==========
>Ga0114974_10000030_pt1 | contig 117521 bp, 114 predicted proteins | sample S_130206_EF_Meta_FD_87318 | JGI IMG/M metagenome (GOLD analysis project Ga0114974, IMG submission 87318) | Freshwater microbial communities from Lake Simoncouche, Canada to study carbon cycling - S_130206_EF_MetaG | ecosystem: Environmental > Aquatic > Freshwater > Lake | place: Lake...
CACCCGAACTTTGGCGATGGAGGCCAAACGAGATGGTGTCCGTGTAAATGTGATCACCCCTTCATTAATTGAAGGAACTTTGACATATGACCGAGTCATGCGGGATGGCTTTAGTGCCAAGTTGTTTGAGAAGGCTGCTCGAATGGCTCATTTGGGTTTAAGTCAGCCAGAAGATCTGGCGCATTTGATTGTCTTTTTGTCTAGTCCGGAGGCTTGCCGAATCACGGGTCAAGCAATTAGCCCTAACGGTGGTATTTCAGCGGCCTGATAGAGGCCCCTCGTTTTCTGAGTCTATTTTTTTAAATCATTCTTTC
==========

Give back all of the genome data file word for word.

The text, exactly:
>Ga0114974_10000030_pt1 | contig 117521 bp, 114 predicted proteins | sample S_130206_EF_Meta_FD_87318 | JGI IMG/M metagenome (GOLD analysis project Ga0114974, IMG submission 87318) | Freshwater microbial communities from Lake Simoncouche, Canada to study carbon cycling - S_130206_EF_MetaG | ecosystem: Environmental > Aquatic > Freshwater > Lake | place: Lake...
CACCCGAACTTTGGCGATGGAGGCCAAACGAGATGGTGTCCGTGTAAATGTGATCACCCCTTCATTAATTGAAGGAACTTTGACATATGACCGAGTCATGCGGGATGGCTTTAGTGCCAAGTTGTTTGAGAAGGCTGCTCGAATGGCTCATTTGGGTTTAAGTCAGCCAGAAGATCTGGCGCATTTGATTGTCTTTTTGTCTAGTCCGGAGGCTTGCCGAATCACGGGTCAAGCAATTAGCCCTAACGGTGGTATTTCAGCGGCCTGATAGAGGCCCCTCGTTTTCTGAGTCTATTTTTTTAAATCATTCTTTC